China Targets Mobile Pop-Ups in Latest Tech Crackdown
(Bloomberg) — China ordered Tencent Holdings Ltd. and 13 other developers to fix problems related to pop-ups within their apps, expanding a wide-ranging crackdown on the country’s tech sector.
The companies must address “harassing” pop-up windows, which could contain misleading information or divert users away from the apps, the Ministry of Industry and Information Technology (MIIT) said Wednesday in a statement (link in Chinese). The 14 services, including an e-books app by Tencent’s QQ and a video platform by Le.com, must fix the problems by Aug. 3.
Failure to abide by regulations will not be tolerated and will be penalized accordingly, the ministry said.
Pop-ups, often used for advertising, are just the latest targets in a series of government crackdowns that have ranged from antitrust to data security as Beijing seeks to rein in the tech giants’ influence over most of everyday life. The campaign shifted into high gear in recent days after regulators imposed the toughest-ever curbs on the online education sector and issued edicts governing food delivery, fueling a rout in Chinese tech stocks.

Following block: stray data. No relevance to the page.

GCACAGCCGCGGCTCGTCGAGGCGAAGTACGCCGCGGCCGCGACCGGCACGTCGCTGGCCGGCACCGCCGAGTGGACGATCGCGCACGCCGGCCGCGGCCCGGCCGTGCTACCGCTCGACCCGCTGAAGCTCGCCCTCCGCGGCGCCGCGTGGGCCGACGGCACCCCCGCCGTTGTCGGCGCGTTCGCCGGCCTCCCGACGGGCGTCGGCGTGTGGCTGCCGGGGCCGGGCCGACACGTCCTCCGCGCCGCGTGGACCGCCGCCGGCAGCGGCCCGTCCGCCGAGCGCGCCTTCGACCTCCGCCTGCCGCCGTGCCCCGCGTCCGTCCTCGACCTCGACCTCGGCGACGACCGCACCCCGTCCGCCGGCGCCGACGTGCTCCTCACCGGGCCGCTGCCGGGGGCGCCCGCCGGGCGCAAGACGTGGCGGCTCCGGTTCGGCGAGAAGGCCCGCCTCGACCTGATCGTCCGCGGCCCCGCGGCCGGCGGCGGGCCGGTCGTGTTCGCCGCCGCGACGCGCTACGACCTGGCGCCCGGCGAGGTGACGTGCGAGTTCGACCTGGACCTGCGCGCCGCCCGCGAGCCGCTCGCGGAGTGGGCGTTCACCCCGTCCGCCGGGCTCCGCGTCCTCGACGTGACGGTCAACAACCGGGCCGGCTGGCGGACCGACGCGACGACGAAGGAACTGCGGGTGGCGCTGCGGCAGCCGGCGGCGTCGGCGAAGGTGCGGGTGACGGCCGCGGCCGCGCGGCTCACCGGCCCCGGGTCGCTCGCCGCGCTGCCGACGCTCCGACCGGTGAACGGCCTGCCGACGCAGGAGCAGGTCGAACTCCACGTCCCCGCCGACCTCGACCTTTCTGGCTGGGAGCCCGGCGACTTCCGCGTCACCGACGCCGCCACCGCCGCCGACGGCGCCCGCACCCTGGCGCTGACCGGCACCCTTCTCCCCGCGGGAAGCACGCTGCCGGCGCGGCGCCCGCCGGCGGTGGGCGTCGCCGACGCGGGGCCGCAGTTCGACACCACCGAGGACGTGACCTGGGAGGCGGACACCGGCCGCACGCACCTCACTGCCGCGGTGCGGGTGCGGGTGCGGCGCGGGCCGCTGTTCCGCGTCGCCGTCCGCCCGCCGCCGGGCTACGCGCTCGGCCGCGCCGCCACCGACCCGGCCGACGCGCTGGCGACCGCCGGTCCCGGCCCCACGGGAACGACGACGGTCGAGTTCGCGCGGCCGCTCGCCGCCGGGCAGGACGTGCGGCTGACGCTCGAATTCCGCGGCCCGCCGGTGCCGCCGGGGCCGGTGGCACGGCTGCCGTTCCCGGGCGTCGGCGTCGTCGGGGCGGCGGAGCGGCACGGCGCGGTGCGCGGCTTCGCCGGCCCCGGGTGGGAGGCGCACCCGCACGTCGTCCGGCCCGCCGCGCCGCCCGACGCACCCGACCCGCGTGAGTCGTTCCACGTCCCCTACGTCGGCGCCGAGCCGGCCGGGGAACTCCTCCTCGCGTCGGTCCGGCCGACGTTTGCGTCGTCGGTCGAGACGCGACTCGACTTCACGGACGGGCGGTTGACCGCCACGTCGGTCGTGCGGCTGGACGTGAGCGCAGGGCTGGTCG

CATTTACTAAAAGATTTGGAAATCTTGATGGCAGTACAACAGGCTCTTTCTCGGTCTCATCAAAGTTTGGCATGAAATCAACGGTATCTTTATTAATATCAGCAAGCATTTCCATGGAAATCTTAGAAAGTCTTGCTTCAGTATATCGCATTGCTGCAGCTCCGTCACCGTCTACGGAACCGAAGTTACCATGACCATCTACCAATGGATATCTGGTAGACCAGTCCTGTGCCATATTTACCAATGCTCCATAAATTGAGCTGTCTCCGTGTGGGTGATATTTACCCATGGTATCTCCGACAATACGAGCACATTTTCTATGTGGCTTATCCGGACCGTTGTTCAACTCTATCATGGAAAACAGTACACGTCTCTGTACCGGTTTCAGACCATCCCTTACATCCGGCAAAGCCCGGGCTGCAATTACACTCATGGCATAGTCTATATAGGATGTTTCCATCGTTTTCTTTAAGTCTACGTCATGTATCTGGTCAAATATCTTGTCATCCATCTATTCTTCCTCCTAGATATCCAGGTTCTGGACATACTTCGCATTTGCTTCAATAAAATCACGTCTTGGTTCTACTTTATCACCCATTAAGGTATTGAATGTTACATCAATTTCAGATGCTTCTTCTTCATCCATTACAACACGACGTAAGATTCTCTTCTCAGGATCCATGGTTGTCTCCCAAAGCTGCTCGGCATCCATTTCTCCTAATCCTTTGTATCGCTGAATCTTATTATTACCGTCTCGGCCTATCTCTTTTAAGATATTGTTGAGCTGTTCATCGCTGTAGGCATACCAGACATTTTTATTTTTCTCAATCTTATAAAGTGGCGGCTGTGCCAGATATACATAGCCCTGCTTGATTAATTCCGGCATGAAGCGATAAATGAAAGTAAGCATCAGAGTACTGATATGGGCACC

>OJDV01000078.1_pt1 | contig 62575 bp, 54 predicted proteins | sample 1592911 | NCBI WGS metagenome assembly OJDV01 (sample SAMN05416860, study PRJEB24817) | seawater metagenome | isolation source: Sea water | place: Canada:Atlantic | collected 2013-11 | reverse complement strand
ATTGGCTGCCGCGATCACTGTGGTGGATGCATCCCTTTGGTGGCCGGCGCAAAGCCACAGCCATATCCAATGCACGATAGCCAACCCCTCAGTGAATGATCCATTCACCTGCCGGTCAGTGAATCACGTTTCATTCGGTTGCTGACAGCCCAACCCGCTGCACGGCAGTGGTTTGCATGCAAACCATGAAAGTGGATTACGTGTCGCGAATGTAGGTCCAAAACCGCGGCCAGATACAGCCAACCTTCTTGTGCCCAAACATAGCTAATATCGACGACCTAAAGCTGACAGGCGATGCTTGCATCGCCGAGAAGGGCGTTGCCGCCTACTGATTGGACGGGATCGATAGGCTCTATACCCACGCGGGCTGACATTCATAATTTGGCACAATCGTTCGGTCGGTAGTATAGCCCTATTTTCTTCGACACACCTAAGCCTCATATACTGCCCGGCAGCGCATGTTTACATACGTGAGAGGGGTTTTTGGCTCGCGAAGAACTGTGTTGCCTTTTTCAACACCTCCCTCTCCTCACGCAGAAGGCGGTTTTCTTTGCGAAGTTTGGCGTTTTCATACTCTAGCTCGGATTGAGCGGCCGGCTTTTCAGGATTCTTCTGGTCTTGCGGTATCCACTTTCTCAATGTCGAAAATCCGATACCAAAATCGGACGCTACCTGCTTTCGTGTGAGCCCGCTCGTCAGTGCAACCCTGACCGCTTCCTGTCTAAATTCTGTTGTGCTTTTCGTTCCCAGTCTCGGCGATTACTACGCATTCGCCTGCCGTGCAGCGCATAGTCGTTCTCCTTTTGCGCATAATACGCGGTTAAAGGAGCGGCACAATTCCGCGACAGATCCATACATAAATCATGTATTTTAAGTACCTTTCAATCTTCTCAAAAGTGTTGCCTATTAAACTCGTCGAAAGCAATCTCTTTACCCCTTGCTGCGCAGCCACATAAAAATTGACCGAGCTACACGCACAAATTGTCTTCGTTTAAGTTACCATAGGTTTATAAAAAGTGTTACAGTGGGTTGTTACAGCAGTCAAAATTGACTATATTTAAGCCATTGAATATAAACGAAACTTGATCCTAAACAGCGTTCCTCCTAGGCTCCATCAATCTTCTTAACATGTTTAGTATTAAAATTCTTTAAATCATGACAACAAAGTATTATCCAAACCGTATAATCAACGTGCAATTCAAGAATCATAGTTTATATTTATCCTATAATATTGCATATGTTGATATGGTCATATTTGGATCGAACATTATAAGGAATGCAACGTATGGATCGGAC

Days earlier, the MIIT announced a six-month crackdown on illegal online activities. The ministry said Monday it will take steps to root out violations involving pop-ups, data collection and storage as well as the blocking of external links.
Other regulators including the Cyberspace Administration of China have also pledged to tighten restrictions on misleading and explicit content used for marketing purposes. The watchdog said such material will be subject to stricter oversight, issuing fines against companies like Tencent, Kuaishou Technology and Alibaba Group Holding Ltd. for offensive content.
Tencent shares sank more than 5% Wednesday, extending a three-day, 18% slide. The company, China’s biggest by market value, suspended registrations Tuesday for its WeChat services to correct illegal behavior online.
The moves to address pop-up ads and other misleading marketing content may extend beyond games and force Tencent, Alibaba and competitors to increase compliance costs to weed out misleading content. This could hurt profitability as such efforts are introduced, similar to the drop in margins Facebook experienced when it ramped up content moderation in 2019, said Matthew Kanterman, senior analyst at Bloomberg Intelligence.
Contact editor Bob Simison (email@example.com)
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